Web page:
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DULUTH - The art of horseback riding has been around for thousands of
years and over those years has developed from herding animals on a ranch to the
Olympic sport you see today.
"Many people don't understand that equestrian sports
are part of the Olympic process and is a real sport. It's the only sport where
two mammals are working together," said Jim Graham, a world renowned rider
Graham has represented the United States in numerous
international competitions, including the World Equestrian Games in 1994.
Now he focuses on teaching the sport of Eventing to aspiring
Eventing includes three phases, the first being dressage,
which he says is similar to ice skating on a horse.
"That’s where you do your circles and your side steps
and you're judged on accuracy," said Graham.
That's followed by cross country.
He said, "That’s when you gallop over large fences that
do not fall down, jump into water, over ditches and stone walls."
Finally, there's show jumping.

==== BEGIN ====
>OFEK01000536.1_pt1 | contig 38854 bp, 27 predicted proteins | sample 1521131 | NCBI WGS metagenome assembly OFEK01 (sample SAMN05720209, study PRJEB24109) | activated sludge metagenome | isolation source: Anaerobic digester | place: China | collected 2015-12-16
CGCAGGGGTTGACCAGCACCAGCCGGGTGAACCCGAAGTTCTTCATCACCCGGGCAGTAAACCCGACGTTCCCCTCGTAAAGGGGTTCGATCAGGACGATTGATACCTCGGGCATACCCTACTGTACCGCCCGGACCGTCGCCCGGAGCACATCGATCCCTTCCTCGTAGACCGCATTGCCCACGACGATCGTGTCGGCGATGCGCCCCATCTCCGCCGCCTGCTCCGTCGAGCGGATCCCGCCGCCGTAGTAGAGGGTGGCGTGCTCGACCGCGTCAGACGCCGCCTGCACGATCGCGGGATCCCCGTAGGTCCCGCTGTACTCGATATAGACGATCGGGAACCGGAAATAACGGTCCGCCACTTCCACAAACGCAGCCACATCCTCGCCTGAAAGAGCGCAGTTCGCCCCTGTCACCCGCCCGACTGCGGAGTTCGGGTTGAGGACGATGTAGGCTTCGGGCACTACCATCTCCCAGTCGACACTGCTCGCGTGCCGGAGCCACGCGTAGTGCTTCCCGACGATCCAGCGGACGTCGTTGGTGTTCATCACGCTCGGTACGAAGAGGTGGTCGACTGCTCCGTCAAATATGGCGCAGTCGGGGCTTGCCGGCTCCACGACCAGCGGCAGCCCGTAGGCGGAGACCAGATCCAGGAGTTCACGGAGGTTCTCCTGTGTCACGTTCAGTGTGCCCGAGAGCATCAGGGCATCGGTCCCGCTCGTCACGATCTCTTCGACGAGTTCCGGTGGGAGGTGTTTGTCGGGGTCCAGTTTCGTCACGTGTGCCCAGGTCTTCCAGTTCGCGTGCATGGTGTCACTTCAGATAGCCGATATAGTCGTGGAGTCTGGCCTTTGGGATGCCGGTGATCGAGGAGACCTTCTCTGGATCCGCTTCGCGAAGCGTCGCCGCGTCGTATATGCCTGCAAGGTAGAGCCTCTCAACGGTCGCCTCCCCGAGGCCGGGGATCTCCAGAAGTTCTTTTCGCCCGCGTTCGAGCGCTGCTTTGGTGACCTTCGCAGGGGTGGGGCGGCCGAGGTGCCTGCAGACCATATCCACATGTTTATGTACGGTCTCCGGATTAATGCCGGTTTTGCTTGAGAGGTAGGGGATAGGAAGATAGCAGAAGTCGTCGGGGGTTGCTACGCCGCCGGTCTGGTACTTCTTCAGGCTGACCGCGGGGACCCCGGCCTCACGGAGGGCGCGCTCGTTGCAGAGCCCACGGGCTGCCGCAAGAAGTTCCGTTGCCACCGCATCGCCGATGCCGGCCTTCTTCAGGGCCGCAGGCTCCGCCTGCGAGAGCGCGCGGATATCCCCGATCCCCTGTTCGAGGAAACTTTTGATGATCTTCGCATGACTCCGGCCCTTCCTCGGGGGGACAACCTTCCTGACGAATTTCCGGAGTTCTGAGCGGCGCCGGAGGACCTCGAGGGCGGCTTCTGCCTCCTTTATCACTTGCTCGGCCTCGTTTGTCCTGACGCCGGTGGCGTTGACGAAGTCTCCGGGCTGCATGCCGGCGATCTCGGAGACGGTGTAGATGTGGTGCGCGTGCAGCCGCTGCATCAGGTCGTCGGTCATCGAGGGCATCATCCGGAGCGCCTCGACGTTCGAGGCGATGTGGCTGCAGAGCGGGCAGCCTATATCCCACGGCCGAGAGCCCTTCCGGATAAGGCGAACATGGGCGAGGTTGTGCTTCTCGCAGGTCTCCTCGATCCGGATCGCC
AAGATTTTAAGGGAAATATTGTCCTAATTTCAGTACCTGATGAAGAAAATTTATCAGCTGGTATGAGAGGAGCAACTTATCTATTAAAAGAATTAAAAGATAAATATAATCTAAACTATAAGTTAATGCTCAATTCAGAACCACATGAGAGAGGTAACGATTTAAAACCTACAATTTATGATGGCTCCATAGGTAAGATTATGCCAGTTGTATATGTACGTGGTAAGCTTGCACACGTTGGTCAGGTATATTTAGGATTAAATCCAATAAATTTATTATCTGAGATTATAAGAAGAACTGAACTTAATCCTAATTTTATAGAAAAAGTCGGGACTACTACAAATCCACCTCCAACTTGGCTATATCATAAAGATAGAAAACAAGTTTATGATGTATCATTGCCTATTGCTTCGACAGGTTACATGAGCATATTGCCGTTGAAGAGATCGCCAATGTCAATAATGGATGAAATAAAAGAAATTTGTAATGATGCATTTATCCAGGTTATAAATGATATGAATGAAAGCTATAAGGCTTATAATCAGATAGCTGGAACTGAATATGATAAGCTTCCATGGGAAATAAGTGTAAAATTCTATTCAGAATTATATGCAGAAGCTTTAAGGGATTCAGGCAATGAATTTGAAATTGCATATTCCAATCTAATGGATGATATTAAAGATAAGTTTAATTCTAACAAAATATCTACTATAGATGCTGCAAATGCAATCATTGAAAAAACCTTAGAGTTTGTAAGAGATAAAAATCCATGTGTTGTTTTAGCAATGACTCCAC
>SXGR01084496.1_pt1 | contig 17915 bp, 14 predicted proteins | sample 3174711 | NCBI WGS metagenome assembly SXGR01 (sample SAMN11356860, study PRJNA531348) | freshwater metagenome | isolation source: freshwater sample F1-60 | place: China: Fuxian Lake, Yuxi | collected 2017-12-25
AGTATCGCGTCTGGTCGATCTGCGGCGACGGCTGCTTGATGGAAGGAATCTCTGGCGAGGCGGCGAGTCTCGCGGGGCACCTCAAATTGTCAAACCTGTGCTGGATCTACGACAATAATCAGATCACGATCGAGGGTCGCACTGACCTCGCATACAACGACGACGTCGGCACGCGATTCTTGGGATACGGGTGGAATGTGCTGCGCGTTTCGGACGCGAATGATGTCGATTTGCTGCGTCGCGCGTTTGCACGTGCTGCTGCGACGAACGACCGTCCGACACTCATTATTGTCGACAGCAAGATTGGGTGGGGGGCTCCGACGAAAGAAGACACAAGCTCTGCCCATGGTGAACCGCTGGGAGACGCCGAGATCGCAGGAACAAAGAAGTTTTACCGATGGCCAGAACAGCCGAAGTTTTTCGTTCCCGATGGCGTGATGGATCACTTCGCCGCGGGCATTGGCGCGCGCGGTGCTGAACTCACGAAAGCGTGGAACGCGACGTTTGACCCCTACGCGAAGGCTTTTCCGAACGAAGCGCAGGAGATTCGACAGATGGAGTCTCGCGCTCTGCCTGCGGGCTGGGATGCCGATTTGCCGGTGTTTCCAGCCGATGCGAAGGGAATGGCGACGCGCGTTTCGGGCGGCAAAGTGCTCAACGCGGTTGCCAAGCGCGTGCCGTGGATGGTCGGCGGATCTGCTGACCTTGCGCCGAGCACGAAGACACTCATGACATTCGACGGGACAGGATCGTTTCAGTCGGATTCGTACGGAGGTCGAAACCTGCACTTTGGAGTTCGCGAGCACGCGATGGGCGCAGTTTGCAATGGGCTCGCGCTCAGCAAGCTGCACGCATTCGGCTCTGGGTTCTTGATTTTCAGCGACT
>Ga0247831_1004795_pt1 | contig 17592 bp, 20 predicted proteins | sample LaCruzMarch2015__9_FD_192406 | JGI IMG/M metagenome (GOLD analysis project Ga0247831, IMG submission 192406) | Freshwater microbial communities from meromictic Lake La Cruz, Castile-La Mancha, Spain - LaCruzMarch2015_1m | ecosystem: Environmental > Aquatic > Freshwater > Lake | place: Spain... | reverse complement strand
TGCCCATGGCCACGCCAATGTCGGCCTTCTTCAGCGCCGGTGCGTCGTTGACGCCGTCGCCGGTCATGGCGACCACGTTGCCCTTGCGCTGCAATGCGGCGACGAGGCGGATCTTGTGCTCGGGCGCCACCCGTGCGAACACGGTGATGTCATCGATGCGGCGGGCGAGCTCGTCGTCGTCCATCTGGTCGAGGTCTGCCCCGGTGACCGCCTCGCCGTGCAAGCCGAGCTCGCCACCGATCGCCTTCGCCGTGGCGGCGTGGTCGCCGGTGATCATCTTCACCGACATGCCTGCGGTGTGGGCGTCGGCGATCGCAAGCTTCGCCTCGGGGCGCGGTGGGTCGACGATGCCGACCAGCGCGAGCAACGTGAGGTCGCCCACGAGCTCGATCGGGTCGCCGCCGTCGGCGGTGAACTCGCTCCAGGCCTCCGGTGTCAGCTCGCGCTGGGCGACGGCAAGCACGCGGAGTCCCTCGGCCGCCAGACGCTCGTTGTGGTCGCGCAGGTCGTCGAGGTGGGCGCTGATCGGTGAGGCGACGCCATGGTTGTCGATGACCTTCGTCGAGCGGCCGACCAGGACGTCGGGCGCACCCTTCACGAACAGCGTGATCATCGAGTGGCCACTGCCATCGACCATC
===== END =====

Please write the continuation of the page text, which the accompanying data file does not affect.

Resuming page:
"That’s where you have the striped rails and the
bull's–eyes and if you knock a rail down there you're penalized," he said.
Eventing isn't something that can be mastered overnight.
it requires an incredibly strong bond between horse and rider.
Graham said, "To get on a horse and gallop over a ditch
that's wider than your car and for the horse to take us with them it takes
years of trust, training and a lot of skills."
For some riders, the bond between the two may be as close as
one comes to an out of body experience.
"It feels comfortable and it feels sometimes like I’m
one with the horse," said Abigail Blair, a youth rider attending the Jim
It's that feeling that Graham hopes will help groom even the
greenest horses and riders into the most advanced competitors.
"I hope to leave feeling that every horse and rider
will be more educated and lift their expertise a higher level than when I
Jim Graham's clinic was held at Aspen Ridge Stables just
north of Duluth.
The stable started in 1980 and provides one–on–one and group